Financial ratios: digesting them together

I hope that after studying the series of posts about company financial statements, you stopped being afraid of them. I suggest we build on that success and dive into the fascinating world of financial ratios. What is it?

Let's look at the following example. Let's say you open up a company's balance sheet and see that the amount of debt is $100 million. Do you think this is a lot or a little? To me, it's definitely a big deal. But can we say the company has a huge debt based only on how we feel about it? I don't think so.

However, if you find that a company that generates $10 billion in annual revenue has $100 million in debt (i.e. only 1% of revenue), what would you say then? That's objectively small, isn't it?

It turns out that without correlating one indicator with another, we cannot draw any objective conclusion. This correlation is called the Financial Ratio.

The recipe for a normal financial ratio is simple: we take one or two indicators from the financial statements, add some market data, put it all into a formula that includes a division operation - we obtain the financial ratio.

In TradingView you can find a lot of financial ratios in the section Financials -> Statistics.

However, I only use a few financial ratios which give me an idea about the financial situation of the company and its value:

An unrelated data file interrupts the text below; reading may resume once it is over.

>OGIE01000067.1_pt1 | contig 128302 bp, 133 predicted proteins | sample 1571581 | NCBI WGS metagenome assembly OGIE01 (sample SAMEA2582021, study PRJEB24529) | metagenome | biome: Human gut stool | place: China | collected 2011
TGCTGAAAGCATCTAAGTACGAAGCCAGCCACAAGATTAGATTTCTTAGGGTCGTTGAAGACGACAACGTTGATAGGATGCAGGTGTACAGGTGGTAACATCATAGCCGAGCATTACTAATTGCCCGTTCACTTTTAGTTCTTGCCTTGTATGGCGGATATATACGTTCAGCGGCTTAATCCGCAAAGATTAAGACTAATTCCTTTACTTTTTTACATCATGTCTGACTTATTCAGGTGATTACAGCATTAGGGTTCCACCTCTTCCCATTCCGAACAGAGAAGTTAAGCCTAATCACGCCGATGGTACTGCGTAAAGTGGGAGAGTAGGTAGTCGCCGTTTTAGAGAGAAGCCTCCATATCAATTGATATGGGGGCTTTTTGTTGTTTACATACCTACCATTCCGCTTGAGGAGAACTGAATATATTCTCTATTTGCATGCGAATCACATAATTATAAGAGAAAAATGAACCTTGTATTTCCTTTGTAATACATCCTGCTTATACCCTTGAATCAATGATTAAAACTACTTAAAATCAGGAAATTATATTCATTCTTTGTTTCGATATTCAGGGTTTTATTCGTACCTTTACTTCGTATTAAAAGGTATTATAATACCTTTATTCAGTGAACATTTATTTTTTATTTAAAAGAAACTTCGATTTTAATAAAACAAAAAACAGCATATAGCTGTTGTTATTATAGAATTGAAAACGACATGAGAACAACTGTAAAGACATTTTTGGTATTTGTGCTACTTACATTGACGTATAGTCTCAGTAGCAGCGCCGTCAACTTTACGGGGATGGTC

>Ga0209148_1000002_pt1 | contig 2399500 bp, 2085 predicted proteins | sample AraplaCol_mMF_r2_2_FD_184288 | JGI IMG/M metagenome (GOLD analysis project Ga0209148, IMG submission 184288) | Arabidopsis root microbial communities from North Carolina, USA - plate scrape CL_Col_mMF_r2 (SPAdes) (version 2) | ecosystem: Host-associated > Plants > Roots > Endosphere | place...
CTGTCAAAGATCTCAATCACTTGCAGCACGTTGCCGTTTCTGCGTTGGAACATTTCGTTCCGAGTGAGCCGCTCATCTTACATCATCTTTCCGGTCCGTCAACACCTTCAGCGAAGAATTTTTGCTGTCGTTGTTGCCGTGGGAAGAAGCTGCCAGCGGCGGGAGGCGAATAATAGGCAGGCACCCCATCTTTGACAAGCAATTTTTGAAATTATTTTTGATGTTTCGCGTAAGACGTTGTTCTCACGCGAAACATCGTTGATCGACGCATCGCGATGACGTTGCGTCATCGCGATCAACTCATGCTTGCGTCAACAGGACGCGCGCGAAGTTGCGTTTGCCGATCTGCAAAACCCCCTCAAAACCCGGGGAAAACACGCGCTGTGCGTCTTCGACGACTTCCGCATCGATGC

What can you notice when looking at this table?
- Profit and revenue are frequent components of financial ratios because they are universal units of measurement for other reporting components. Just as length can be measured in feet and weight in pounds, a company's debts can be measured in revenues.
- Some financial ratios are ratios, some are percentages, and some are days.
- There are no financial ratios in the table whose data source is the Cash Flow Statement. The fact is that cash flows are rarely used in financial ratios because they can change drastically from quarter to quarter. This is especially true for financial and investment cash flow. That's why I recommend analyzing cash flows separately.

In my next post, I'll break down each financial ratio from this table in detail and explain why I use them specifically. See you soon!

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